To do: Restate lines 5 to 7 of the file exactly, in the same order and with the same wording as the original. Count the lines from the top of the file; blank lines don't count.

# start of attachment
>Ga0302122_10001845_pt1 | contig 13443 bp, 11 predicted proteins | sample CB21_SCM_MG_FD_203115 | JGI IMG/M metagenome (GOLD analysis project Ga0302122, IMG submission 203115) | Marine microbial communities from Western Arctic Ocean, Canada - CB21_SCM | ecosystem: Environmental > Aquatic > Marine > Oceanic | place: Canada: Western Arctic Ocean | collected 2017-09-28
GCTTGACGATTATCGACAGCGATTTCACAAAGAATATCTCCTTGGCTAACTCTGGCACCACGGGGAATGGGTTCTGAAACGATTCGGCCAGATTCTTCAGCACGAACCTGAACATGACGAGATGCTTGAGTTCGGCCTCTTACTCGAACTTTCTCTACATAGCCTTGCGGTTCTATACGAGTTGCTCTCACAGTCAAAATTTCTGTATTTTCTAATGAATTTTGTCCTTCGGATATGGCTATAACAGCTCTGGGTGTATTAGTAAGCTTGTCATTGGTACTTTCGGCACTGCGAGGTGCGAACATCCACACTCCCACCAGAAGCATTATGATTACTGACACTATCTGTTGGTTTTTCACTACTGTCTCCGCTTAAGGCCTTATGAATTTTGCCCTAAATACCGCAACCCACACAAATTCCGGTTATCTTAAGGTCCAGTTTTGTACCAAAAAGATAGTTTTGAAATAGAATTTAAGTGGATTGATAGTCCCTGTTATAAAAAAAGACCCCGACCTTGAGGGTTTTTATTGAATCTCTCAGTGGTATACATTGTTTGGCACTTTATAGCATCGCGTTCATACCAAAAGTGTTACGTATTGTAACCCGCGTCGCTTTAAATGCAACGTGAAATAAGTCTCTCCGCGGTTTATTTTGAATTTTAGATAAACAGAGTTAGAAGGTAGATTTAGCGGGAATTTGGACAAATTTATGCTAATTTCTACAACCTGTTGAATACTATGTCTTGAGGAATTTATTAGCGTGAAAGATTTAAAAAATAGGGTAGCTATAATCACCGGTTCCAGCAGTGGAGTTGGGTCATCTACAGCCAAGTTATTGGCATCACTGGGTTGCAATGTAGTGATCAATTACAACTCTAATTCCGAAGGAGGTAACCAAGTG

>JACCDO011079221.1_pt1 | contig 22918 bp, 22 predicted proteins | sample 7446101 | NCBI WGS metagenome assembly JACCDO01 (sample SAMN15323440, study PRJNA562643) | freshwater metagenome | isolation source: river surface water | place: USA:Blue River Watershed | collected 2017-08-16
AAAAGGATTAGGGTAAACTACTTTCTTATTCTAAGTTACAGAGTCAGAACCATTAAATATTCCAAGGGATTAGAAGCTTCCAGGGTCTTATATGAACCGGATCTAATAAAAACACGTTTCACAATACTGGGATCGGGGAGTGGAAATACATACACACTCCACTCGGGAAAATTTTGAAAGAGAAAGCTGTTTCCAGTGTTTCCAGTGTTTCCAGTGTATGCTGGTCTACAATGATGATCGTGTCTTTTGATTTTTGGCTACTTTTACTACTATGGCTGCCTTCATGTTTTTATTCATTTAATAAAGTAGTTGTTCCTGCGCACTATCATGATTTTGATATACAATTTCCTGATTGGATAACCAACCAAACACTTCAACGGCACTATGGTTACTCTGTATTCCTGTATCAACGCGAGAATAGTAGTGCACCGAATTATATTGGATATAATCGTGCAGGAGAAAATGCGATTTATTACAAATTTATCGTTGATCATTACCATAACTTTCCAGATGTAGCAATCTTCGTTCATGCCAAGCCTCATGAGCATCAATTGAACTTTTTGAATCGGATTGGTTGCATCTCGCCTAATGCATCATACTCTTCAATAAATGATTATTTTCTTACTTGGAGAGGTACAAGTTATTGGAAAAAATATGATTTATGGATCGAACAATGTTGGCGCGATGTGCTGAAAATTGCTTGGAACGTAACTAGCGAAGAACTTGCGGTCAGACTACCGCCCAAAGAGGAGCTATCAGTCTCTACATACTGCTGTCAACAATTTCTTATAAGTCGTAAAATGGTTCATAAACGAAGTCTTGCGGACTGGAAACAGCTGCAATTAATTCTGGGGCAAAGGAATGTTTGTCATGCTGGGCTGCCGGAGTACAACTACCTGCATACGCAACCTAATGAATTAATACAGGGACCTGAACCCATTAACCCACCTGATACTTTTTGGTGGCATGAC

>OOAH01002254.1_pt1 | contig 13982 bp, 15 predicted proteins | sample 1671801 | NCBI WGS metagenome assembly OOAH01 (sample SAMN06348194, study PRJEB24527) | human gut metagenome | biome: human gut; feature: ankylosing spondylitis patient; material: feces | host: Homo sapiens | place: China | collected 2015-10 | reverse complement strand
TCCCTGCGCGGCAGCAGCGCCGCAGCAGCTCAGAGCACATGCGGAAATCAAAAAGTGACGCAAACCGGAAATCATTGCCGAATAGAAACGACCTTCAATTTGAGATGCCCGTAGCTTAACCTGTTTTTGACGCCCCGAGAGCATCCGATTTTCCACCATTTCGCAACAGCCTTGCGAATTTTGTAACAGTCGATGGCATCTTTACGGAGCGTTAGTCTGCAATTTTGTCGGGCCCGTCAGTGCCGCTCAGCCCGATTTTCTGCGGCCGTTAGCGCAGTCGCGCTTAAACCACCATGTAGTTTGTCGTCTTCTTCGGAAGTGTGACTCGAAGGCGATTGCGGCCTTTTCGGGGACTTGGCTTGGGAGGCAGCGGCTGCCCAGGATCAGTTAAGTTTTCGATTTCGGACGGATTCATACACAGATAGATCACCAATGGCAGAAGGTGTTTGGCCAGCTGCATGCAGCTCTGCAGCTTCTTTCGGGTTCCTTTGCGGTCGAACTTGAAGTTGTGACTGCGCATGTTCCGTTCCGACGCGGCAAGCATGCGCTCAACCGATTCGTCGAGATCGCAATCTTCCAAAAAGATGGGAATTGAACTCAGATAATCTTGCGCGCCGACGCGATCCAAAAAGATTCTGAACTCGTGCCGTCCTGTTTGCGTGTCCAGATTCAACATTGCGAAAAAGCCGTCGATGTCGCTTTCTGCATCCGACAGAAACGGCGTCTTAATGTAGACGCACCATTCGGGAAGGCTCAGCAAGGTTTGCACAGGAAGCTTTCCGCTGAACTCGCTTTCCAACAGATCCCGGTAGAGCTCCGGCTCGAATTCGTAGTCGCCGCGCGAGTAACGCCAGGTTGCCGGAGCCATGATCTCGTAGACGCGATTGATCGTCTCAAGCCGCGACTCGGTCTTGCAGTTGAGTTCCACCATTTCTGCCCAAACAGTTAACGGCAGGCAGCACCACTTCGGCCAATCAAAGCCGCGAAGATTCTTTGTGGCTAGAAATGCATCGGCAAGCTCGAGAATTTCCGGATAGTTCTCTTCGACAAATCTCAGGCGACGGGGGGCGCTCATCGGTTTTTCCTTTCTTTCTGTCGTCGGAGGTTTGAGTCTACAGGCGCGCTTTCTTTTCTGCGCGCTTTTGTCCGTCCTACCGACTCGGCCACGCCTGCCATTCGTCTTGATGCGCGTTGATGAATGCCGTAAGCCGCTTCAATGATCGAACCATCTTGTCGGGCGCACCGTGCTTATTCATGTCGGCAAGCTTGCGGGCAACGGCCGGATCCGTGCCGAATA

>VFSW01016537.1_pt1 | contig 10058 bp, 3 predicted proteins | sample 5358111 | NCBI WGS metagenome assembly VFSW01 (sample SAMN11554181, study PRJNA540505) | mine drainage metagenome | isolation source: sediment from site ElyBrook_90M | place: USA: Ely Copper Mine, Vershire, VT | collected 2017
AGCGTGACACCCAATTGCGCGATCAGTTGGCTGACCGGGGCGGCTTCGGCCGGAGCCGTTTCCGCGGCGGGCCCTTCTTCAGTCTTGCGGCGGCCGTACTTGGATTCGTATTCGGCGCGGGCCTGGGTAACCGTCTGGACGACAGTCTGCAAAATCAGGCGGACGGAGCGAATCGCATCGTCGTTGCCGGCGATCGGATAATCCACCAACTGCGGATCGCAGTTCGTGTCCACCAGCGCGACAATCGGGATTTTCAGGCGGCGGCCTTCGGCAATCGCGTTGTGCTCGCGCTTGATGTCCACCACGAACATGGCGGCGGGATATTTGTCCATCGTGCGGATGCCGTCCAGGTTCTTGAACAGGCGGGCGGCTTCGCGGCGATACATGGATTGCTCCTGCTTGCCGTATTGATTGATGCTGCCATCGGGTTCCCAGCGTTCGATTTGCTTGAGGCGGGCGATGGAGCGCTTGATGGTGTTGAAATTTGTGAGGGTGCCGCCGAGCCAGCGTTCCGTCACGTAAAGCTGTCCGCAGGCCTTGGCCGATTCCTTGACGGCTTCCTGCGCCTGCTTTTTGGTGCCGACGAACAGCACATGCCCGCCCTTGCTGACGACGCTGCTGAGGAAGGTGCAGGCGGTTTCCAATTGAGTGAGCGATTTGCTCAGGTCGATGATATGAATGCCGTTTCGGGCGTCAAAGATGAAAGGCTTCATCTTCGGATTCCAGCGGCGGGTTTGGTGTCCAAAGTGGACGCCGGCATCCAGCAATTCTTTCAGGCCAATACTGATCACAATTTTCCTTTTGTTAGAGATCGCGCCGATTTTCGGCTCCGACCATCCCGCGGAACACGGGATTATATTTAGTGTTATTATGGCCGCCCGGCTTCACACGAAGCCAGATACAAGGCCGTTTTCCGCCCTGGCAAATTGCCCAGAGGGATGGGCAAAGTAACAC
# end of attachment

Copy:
>OOAH01002254.1_pt1 | contig 13982 bp, 15 predicted proteins | sample 1671801 | NCBI WGS metagenome assembly OOAH01 (sample SAMN06348194, study PRJEB24527) | human gut metagenome | biome: human gut; feature: ankylosing spondylitis patient; material: feces | host: Homo sapiens | place: China | collected 2015-10 | reverse complement strand
TCCCTGCGCGGCAGCAGCGCCGCAGCAGCTCAGAGCACATGCGGAAATCAAAAAGTGACGCAAACCGGAAATCATTGCCGAATAGAAACGACCTTCAATTTGAGATGCCCGTAGCTTAACCTGTTTTTGACGCCCCGAGAGCATCCGATTTTCCACCATTTCGCAACAGCCTTGCGAATTTTGTAACAGTCGATGGCATCTTTACGGAGCGTTAGTCTGCAATTTTGTCGGGCCCGTCAGTGCCGCTCAGCCCGATTTTCTGCGGCCGTTAGCGCAGTCGCGCTTAAACCACCATGTAGTTTGTCGTCTTCTTCGGAAGTGTGACTCGAAGGCGATTGCGGCCTTTTCGGGGACTTGGCTTGGGAGGCAGCGGCTGCCCAGGATCAGTTAAGTTTTCGATTTCGGACGGATTCATACACAGATAGATCACCAATGGCAGAAGGTGTTTGGCCAGCTGCATGCAGCTCTGCAGCTTCTTTCGGGTTCCTTTGCGGTCGAACTTGAAGTTGTGACTGCGCATGTTCCGTTCCGACGCGGCAAGCATGCGCTCAACCGATTCGTCGAGATCGCAATCTTCCAAAAAGATGGGAATTGAACTCAGATAATCTTGCGCGCCGACGCGATCCAAAAAGATTCTGAACTCGTGCCGTCCTGTTTGCGTGTCCAGATTCAACATTGCGAAAAAGCCGTCGATGTCGCTTTCTGCATCCGACAGAAACGGCGTCTTAATGTAGACGCACCATTCGGGAAGGCTCAGCAAGGTTTGCACAGGAAGCTTTCCGCTGAACTCGCTTTCCAACAGATCCCGGTAGAGCTCCGGCTCGAATTCGTAGTCGCCGCGCGAGTAACGCCAGGTTGCCGGAGCCATGATCTCGTAGACGCGATTGATCGTCTCAAGCCGCGACTCGGTCTTGCAGTTGAGTTCCACCATTTCTGCCCAAACAGTTAACGGCAGGCAGCACCACTTCGGCCAATCAAAGCCGCGAAGATTCTTTGTGGCTAGAAATGCATCGGCAAGCTCGAGAATTTCCGGATAGTTCTCTTCGACAAATCTCAGGCGACGGGGGGCGCTCATCGGTTTTTCCTTTCTTTCTGTCGTCGGAGGTTTGAGTCTACAGGCGCGCTTTCTTTTCTGCGCGCTTTTGTCCGTCCTACCGACTCGGCCACGCCTGCCATTCGTCTTGATGCGCGTTGATGAATGCCGTAAGCCGCTTCAATGATCGAACCATCTTGTCGGGCGCACCGTGCTTATTCATGTCGGCAAGCTTGCGGGCAACGGCCGGATCCGTGCCGAATA

>VFSW01016537.1_pt1 | contig 10058 bp, 3 predicted proteins | sample 5358111 | NCBI WGS metagenome assembly VFSW01 (sample SAMN11554181, study PRJNA540505) | mine drainage metagenome | isolation source: sediment from site ElyBrook_90M | place: USA: Ely Copper Mine, Vershire, VT | collected 2017